Old religions are integrating new tech, but not uncritically. Like the beatification of Acutis, they might feel the need to subvert a technological vision of the world by raising up new models of faith. Religions sometimes seek to cooperate with political powers for the public good. Simultaneously, religions must resist ceding too much to them. Correspondingly, religions may soon have to navigate technology as a new competitor. In other words, just as religions presently have to be politically aware, the future celebrated models of faith might also need to be techno-savvy. 

R. Anthony Buck

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[1] Carlo Acutis: Italian teenager could be first millennial saint

[2] Carlo Acutis, el joven influencer beatificado por el Papa

[3] Beatified millennial: Pope sets late tech whiz on path to sainthood

[4] Carlo Acutis: Italian teenager could be first millennial saint

[5] Who was Carlo Acutis? A CNA Explainer

[6] London-born 15-year-old moves closer to becoming first millennial saint

[7] Carlo Acutis: Millennial generation has a Blessed

[8] London-born teenager to be beatified for his internet work

[9] London-born 15-year-old moves closer to becoming first millennial saint

[10] London-born teenager to be beatified for his internet work

[11] Beatified millennial: Pope sets late tech whiz on path to sainthood

[12] Pope Francis, “Christus vivit”: Post-Synodal Exhortation to Young People and to the entire People of God (25 March 2019), §105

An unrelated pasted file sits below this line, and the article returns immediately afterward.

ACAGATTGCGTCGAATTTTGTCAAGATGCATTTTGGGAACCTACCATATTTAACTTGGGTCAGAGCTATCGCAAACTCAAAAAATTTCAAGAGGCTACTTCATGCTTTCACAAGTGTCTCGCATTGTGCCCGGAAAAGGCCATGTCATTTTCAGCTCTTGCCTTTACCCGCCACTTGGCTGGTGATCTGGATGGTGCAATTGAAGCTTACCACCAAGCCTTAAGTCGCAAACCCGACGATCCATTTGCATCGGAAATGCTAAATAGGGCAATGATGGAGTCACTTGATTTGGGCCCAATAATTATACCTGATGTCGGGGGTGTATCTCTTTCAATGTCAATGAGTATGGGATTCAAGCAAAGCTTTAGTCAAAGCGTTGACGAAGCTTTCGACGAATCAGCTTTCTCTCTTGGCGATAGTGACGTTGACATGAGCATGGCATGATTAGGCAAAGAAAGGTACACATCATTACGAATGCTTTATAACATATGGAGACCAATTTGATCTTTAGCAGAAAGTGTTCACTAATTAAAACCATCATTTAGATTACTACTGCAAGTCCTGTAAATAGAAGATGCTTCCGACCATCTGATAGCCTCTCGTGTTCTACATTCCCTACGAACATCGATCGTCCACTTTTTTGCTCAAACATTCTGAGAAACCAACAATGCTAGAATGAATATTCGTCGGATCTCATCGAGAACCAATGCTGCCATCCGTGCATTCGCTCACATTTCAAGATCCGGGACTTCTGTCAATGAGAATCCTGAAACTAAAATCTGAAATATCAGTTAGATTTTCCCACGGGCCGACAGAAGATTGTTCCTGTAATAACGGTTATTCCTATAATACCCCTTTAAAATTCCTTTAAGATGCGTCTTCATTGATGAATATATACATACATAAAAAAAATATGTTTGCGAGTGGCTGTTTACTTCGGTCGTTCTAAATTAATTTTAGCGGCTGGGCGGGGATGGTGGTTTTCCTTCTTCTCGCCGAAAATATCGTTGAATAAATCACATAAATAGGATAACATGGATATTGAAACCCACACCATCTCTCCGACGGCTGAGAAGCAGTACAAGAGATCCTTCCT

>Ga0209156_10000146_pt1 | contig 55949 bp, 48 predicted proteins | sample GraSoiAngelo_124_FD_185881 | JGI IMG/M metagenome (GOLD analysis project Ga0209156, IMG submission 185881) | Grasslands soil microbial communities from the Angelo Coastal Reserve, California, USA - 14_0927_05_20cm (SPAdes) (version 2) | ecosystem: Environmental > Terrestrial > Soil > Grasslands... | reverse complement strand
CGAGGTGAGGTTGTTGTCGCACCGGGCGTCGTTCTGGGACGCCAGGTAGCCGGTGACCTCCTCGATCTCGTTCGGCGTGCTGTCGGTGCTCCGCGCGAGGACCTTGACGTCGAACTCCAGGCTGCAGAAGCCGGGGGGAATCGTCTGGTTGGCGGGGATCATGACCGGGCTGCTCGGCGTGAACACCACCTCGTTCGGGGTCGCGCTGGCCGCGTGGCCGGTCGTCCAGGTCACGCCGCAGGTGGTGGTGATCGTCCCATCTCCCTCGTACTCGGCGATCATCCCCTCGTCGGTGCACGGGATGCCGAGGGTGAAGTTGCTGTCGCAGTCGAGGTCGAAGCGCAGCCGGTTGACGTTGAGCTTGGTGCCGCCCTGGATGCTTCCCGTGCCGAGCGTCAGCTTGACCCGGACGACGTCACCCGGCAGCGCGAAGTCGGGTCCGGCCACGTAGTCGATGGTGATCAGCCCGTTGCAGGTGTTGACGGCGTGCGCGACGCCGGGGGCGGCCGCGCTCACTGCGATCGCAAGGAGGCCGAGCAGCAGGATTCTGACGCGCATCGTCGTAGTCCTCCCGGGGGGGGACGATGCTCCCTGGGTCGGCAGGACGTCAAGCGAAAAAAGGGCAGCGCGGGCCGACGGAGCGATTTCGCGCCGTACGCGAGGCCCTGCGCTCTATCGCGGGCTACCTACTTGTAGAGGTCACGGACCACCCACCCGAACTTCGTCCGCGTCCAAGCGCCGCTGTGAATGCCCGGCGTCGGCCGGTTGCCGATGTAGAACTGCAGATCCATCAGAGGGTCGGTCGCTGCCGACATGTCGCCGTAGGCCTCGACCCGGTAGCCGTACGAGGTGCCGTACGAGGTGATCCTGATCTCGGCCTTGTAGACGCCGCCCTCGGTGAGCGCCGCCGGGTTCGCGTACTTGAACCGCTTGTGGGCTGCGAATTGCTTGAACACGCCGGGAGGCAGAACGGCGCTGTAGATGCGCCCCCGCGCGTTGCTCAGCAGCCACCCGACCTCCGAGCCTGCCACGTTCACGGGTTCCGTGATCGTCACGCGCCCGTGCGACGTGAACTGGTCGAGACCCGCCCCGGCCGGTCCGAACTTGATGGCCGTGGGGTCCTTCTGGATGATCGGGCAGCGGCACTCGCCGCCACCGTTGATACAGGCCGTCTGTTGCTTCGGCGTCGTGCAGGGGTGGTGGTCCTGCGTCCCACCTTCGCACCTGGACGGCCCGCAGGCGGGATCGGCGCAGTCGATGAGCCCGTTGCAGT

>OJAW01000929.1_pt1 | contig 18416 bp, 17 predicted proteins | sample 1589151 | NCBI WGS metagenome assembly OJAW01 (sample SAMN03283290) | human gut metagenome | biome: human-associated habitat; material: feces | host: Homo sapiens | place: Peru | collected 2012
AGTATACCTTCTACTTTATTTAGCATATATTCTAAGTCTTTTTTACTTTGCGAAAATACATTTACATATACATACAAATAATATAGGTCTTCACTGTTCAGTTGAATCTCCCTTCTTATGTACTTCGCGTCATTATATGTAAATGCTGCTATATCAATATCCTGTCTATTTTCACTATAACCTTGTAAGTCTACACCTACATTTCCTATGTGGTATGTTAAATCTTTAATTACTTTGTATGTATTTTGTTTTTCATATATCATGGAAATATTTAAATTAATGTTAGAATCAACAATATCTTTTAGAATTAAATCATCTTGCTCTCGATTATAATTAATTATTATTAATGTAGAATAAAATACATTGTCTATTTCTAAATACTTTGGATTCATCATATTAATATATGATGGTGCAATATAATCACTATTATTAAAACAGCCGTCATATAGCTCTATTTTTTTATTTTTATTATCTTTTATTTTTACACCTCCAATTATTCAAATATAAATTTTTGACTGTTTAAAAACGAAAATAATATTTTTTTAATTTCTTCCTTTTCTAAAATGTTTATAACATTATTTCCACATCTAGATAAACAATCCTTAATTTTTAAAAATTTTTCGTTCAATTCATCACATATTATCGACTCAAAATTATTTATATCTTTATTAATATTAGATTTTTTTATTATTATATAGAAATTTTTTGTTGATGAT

[13] Ridley Scott Talks ‘Raised By Wolves’ And The Future Of The ‘Alien’ Franchise

[14] Ridley Scott Tells Us Why He Directed ‘Raised by Wolves’

[15] ‘Raised by Wolves’: Ridley Scott Explains That Monstrous Finale

[16] Ridley Scott: “La religión, la política y la tecnología son lo mismo y se controlan entre sí. Deben ser separadas”, English translation my own.

[17] Keeping the faith: religion in the UK amid coronavirus

[18] Church of England suspends all services over coronavirus

[19] Faith leaders challenge England lockdown ban on communal worship

[20] Faith communities’ letter to the Prime Minister

[21] Church leaders expect easing of English lockdown ban on communal worship

[22] Faith leaders challenge England lockdown ban on communal worship

[23] Ridley Scott: “La religión, la política y la tecnología son lo mismo y se controlan entre sí. Deben ser separadas”, English translation my own.